Published by the Students of Johns Hopkins since 1896
October 16, 2021

Initiative addresses student concerns

October 18, 2012

About a year ago, the University introduced the Hopkins Community Partners Initiative (HCPI), which involves a plan to significantly improve 10 surrounding Hopkins neighborhoods between Penn Station and Wyman Park. The establishment of this initiative is praiseworthy and a necessary progression towards improving the area and the student body’s well-being.

The most obvious advantage of this initiative is that it should expand the “college town” area around campus. A central objective of the HCPI is to attract restaurants, shops and other businesses to the 10 neighborhoods, which should provide a greater array of choices for students. Most relevant to students, it will help burgeon the college town area beyond the collection of restaurants and stores currently on St. Paul Street. Because of the compact nature of the Homewood campus, students rarely venture below 30th street or outside the immediate Charles Village vicinity. The expansion of things to do outside of this area will be a welcome change for the Hopkins population.

A second important advantage has to do with how Baltimore’s reputation limits Hopkins’s ability to attract students. Even with the unexpectedly high yield this year, Baltimore’s reputation for crime and poverty still deter many students from choosing to come — or even apply — to Hopkins. While for many this downside is significantly mitigated by Hopkins’s academic reputation, some of the neighborhoods immediately off-campus fall short of offering satisfactory leisure opportunities or sufficiently reassuring safety. A more energetic and welcoming group of neighborhoods between Penn Station and Hopkins would assure potential students that life as a Hopkins student will not exclusively be spent in a two-mile radius around – and mostly east of – campus.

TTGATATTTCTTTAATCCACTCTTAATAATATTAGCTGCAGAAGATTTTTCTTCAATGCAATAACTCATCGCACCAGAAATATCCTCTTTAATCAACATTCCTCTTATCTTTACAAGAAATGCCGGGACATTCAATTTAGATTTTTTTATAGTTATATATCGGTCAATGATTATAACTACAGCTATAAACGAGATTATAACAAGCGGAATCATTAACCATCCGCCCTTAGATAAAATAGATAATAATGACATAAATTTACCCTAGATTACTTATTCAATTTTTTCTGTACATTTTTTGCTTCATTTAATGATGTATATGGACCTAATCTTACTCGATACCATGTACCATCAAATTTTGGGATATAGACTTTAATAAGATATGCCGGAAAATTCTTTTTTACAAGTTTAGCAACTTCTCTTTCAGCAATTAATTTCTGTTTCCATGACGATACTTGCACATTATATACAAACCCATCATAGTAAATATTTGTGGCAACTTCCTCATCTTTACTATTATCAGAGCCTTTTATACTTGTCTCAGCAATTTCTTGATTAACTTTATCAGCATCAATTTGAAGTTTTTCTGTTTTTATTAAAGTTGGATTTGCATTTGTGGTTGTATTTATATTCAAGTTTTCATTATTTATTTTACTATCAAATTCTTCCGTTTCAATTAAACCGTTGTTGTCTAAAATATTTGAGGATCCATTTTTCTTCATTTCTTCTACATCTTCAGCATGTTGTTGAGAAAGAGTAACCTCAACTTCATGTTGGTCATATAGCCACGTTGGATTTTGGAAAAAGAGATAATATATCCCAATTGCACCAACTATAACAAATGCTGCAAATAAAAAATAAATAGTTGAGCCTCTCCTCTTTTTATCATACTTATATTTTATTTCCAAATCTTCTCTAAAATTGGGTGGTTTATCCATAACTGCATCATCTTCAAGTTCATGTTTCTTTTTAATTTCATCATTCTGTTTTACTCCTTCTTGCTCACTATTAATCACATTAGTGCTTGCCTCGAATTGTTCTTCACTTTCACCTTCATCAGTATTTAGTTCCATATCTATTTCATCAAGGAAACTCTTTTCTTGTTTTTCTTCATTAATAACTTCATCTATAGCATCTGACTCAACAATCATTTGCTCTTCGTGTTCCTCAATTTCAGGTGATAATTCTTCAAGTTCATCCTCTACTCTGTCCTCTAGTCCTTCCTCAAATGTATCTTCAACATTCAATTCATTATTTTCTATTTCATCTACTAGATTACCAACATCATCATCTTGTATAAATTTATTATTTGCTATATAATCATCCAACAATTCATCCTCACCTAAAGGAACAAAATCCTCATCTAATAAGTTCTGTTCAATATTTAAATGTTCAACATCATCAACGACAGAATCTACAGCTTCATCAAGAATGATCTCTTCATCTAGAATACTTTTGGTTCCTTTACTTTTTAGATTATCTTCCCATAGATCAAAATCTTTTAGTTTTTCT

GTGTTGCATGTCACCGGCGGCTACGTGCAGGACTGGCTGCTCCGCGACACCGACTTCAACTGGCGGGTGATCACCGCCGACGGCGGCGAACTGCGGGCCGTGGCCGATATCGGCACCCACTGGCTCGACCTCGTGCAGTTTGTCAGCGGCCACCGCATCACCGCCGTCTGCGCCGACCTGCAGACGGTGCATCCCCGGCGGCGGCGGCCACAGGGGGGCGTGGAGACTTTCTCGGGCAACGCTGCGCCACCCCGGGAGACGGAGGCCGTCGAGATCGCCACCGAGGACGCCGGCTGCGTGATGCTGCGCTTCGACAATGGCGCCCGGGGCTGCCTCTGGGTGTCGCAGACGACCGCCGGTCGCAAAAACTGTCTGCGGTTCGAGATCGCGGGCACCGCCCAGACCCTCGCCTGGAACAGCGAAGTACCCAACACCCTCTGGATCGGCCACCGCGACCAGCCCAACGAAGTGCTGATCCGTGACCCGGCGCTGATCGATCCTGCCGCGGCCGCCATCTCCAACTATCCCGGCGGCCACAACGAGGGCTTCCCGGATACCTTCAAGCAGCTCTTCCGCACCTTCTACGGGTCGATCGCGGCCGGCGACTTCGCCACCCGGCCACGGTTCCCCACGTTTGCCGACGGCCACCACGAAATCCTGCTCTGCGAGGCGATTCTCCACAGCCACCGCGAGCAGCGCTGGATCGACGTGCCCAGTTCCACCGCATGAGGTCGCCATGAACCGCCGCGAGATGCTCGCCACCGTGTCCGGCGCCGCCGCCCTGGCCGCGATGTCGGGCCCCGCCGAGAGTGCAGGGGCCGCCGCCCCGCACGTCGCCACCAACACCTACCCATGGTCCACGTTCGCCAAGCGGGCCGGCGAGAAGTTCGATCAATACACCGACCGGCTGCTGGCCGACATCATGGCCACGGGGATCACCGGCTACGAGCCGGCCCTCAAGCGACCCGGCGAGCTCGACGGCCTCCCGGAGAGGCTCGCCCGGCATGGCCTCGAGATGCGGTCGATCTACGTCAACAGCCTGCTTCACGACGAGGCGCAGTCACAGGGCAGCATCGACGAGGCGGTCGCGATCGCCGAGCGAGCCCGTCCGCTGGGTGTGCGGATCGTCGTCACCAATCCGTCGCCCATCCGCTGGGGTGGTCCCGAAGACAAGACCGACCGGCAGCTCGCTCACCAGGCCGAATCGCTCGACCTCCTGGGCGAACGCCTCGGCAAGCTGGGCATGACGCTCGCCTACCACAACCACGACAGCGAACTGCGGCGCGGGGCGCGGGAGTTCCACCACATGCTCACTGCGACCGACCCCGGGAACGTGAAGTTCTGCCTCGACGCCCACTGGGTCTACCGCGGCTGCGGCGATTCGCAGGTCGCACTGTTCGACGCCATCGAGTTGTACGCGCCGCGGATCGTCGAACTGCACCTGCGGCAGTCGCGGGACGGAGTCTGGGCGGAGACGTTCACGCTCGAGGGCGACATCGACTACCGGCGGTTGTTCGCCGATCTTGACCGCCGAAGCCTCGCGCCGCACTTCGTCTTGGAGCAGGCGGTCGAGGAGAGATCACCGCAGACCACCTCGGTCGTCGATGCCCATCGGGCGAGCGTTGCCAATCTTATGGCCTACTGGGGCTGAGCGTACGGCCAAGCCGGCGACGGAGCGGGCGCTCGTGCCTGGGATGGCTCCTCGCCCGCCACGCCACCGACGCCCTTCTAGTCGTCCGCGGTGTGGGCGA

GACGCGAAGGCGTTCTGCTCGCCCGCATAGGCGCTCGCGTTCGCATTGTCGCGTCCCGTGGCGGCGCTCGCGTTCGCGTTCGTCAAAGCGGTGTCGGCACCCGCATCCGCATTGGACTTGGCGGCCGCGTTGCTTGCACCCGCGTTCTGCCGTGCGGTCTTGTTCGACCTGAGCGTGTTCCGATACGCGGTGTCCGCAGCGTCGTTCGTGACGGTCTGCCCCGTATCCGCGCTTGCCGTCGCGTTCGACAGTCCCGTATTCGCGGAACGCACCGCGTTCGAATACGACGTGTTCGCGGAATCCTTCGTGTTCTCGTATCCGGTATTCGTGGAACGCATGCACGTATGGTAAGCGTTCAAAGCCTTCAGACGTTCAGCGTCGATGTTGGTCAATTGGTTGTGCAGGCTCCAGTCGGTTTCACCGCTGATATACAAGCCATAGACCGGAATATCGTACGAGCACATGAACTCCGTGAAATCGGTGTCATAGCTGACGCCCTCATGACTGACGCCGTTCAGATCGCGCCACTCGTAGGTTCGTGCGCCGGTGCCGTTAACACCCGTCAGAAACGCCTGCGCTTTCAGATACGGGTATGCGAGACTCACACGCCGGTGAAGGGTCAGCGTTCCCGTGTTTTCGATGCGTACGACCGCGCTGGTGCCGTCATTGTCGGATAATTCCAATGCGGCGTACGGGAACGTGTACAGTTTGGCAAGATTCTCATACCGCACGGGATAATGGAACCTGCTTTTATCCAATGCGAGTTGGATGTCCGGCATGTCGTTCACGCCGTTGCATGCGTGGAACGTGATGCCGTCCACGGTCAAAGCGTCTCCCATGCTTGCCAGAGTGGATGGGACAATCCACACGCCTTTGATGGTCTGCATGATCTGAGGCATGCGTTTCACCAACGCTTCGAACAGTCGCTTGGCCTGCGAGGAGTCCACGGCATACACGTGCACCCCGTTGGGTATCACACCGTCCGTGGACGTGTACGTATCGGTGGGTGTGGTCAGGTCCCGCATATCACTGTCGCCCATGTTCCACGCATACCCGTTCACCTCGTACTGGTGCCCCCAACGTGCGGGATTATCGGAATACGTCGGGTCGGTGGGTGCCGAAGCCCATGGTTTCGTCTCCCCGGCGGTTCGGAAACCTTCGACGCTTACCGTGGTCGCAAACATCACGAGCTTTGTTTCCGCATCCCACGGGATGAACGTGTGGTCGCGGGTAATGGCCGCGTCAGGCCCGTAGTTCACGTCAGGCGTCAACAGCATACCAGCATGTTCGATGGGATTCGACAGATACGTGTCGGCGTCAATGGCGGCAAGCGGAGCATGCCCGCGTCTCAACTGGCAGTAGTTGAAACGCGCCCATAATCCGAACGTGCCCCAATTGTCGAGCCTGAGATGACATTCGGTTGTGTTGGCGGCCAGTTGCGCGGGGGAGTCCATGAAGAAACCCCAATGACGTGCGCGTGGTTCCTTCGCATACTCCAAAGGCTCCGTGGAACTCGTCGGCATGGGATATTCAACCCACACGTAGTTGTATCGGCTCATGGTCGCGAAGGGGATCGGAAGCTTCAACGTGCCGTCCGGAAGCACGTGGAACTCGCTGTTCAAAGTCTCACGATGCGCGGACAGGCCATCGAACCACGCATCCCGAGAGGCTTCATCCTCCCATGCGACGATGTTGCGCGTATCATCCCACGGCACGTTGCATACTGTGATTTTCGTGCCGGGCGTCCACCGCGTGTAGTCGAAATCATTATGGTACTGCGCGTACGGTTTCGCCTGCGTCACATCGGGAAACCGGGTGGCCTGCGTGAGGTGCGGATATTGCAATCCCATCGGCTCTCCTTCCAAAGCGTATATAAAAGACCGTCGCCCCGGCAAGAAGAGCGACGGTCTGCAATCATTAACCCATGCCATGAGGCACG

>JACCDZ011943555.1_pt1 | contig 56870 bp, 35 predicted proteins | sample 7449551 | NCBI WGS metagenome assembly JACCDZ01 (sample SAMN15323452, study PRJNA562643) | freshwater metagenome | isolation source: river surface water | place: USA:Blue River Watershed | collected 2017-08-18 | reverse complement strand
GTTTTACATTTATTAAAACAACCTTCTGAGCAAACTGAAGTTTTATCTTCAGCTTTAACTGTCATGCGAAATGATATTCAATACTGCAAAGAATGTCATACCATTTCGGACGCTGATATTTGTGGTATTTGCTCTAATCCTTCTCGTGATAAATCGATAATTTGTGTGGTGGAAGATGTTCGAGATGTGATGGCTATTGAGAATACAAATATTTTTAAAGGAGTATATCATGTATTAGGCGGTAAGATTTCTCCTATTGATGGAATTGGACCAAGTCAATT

It would also, be nice to see a greater role for students in this initiative. Until now, few students had extensive knowledge of these plans, and surely many would enthusiastically take part in advancing this measure. Incorporating student opinions on how to improve the areas would be unmistakably beneficial considering the initiative largely focuses on enhancing students’ experiences.

Any measures involving the improvement of safety and leisure opportunities in neighborhoods near campus are worthwhile and necessary. An initiative striving to upgrade these 10 neighborhoods by investing in security, attracting businesses, updating infrastructure and improving environmental efficiency sounds promising, but participation in pushing forth these measures should not be limited to the school administration.

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